The key is to know where to go and where to make high-quality things. But when all of a sudden you take a category, like we have with upholstery, and say, hey, we’re going to make it all in Italy. The Italians have a sense of design and detail that is probably better than anyone else in the world. It’s the home of da Vinci and Michelangelo and so many people that have done some of the most extraordinary architectural work, artwork in the world, design in the world, so on and so forth. So, I think that communicates something entirely new. [Indecipherable] I think it’s part of a fourth swipe [Phonetic] or the source flip and it says, Made in Italy and you’ve got two families, two companies, Italian families, generations of making the highest quality products, sitting on our sofas with an article about them. I think it communicates something new.

When you swipe a little farther and you get to the spread, the mark — the kind of the — the article on calling [Phonetic] and sharing and it says that the noble fibers of Saville Row. When you see — you see that fabric on a suit form is being made where the highest quality suits are in the world. This is arguably the best fabric house in the world. It is the favorite fabric house and fabrics from the highest end of interior design, the very best designers. I think a lot of — lot of people’s eyes are going to go wide open when they swipe through either online or in our Source Book and see that we’re carrying Holland & Sherry fabrics, no different than what was probably 10 years ago now, when we started showing Perennials, right? And we changed. And what’s interesting what happened to Perennials [Technical Issues], it actually grew. And we became a massive part of that business.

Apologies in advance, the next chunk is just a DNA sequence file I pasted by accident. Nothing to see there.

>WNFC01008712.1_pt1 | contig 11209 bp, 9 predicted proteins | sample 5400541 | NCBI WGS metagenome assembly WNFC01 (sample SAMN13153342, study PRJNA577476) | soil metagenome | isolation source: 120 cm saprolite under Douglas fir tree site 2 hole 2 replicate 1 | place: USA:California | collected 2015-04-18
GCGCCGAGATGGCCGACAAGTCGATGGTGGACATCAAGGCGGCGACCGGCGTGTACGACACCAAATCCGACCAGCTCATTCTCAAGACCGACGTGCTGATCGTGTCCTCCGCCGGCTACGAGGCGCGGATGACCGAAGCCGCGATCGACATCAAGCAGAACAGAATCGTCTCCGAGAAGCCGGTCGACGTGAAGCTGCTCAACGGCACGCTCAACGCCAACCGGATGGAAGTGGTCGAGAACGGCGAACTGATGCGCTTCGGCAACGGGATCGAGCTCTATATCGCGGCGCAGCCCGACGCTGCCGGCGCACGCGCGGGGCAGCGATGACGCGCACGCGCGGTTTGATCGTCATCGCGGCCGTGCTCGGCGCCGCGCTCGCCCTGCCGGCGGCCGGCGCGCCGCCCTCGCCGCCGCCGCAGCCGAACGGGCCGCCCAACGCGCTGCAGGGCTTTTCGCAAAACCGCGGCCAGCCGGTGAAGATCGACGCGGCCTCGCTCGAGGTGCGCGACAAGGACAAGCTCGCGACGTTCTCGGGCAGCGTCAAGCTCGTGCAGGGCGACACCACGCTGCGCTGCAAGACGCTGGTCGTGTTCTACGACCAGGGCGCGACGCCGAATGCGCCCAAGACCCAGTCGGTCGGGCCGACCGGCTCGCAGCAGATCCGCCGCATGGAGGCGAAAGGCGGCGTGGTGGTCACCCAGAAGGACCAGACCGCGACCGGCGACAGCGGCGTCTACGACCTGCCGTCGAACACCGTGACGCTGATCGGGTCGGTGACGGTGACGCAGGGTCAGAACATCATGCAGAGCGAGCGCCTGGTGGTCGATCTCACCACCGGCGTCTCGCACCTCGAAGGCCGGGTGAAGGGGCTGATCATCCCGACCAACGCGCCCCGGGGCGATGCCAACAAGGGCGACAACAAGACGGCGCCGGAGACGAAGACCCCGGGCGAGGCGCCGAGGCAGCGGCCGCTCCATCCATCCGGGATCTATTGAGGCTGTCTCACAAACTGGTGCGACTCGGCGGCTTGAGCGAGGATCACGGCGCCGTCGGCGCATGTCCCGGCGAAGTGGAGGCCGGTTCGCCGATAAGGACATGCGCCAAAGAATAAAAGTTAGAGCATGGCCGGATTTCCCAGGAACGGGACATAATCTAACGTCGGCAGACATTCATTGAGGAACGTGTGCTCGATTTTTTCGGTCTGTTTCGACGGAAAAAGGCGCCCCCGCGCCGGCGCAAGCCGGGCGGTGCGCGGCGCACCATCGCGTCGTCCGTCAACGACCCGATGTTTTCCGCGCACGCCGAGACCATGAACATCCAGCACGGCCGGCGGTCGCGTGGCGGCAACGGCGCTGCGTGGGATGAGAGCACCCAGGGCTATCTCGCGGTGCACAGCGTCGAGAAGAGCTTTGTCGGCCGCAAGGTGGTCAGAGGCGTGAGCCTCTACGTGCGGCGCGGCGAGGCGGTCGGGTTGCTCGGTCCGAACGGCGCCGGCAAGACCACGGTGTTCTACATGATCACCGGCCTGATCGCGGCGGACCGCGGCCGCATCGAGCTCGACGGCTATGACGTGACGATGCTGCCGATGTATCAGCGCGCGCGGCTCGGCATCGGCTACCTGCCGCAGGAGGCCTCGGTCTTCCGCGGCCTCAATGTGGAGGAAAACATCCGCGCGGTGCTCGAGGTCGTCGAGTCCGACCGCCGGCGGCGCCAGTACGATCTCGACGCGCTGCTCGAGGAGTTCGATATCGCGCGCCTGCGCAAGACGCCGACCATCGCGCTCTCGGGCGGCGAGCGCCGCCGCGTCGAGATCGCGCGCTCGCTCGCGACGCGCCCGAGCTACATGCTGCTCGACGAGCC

So, I think the same thing can happen with Holland & Sherry. But Contemporary sets a whole new standard. Now what — now, how does it roll out into demand? They’ll only be so much demand we can do online and in our Source Books. Although I would tell you, I’ve never seen our designers and our teams and our Galleries such huge advocates of anything done. So, we’ve got an incredible — we don’t have a marketing department in the company. We have a truth group. So, we got an incredible roots of truth advocates that are going to talk about our work, right, and what we’re doing. And so I think we’ll get a pretty good response. But the goods also have to kind of keep trickling in. And there is still — it’s going to take a month or two for all the goods to be in stock. But our business generally ramps in the course of a few months. By month three, you start to really understand the trends because consumers are working on projects, not just buying products.

And then by fall, we think we will be in a position to start to roll it out. September, we should think about, yeah — so probably September. We’re not only going to roll out Contemporary to the company and it will probably become, I say, the first third of every Gallery. So whether it’s a legacy Gallery that’s 6,000 square feet, the first 2,000 square feet or more will be Contemporary. It’s a new design gallery for the entire first floor, I’d say, for the Contemporary. That’s how confident we are in its product line.